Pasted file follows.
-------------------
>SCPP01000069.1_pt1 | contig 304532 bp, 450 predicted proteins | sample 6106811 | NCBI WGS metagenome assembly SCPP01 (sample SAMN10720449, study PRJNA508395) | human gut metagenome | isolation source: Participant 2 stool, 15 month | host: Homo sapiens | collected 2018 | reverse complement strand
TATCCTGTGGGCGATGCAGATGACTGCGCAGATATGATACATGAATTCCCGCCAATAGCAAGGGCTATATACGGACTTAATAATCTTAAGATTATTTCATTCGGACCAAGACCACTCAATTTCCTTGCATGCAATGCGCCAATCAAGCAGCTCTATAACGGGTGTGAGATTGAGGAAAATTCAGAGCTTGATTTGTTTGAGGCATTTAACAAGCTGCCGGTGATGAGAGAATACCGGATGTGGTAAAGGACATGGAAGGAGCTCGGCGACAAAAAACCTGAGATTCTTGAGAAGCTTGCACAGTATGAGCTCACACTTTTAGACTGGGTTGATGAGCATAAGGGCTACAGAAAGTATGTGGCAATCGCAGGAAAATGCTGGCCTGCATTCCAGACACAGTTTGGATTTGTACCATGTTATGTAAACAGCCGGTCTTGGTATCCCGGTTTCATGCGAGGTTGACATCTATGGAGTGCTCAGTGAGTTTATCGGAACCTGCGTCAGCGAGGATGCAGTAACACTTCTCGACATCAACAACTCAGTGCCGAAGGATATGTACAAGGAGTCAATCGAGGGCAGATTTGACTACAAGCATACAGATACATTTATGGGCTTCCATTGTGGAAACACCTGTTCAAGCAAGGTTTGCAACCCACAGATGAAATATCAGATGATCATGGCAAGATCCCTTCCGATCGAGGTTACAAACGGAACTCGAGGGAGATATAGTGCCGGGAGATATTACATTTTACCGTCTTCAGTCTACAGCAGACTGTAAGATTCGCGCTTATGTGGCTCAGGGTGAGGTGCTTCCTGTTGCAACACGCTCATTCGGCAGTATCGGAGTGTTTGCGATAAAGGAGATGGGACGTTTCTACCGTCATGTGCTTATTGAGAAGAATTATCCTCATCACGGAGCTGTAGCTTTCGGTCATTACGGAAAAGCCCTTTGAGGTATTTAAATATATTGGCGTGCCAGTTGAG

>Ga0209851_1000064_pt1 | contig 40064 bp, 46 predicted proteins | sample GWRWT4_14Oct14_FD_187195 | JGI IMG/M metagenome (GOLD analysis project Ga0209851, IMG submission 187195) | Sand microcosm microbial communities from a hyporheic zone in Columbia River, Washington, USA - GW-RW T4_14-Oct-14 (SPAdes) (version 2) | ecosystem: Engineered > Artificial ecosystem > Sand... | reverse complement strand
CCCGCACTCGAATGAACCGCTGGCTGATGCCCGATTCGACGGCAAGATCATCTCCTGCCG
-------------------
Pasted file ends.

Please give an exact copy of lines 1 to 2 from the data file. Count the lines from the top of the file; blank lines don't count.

>SCPP01000069.1_pt1 | contig 304532 bp, 450 predicted proteins | sample 6106811 | NCBI WGS metagenome assembly SCPP01 (sample SAMN10720449, study PRJNA508395) | human gut metagenome | isolation source: Participant 2 stool, 15 month | host: Homo sapiens | collected 2018 | reverse complement strand
TATCCTGTGGGCGATGCAGATGACTGCGCAGATATGATACATGAATTCCCGCCAATAGCAAGGGCTATATACGGACTTAATAATCTTAAGATTATTTCATTCGGACCAAGACCACTCAATTTCCTTGCATGCAATGCGCCAATCAAGCAGCTCTATAACGGGTGTGAGATTGAGGAAAATTCAGAGCTTGATTTGTTTGAGGCATTTAACAAGCTGCCGGTGATGAGAGAATACCGGATGTGGTAAAGGACATGGAAGGAGCTCGGCGACAAAAAACCTGAGATTCTTGAGAAGCTTGCACAGTATGAGCTCACACTTTTAGACTGGGTTGATGAGCATAAGGGCTACAGAAAGTATGTGGCAATCGCAGGAAAATGCTGGCCTGCATTCCAGACACAGTTTGGATTTGTACCATGTTATGTAAACAGCCGGTCTTGGTATCCCGGTTTCATGCGAGGTTGACATCTATGGAGTGCTCAGTGAGTTTATCGGAACCTGCGTCAGCGAGGATGCAGTAACACTTCTCGACATCAACAACTCAGTGCCGAAGGATATGTACAAGGAGTCAATCGAGGGCAGATTTGACTACAAGCATACAGATACATTTATGGGCTTCCATTGTGGAAACACCTGTTCAAGCAAGGTTTGCAACCCACAGATGAAATATCAGATGATCATGGCAAGATCCCTTCCGATCGAGGTTACAAACGGAACTCGAGGGAGATATAGTGCCGGGAGATATTACATTTTACCGTCTTCAGTCTACAGCAGACTGTAAGATTCGCGCTTATGTGGCTCAGGGTGAGGTGCTTCCTGTTGCAACACGCTCATTCGGCAGTATCGGAGTGTTTGCGATAAAGGAGATGGGACGTTTCTACCGTCATGTGCTTATTGAGAAGAATTATCCTCATCACGGAGCTGTAGCTTTCGGTCATTACGGAAAAGCCCTTTGAGGTATTTAAATATATTGGCGTGCCAGTTGAG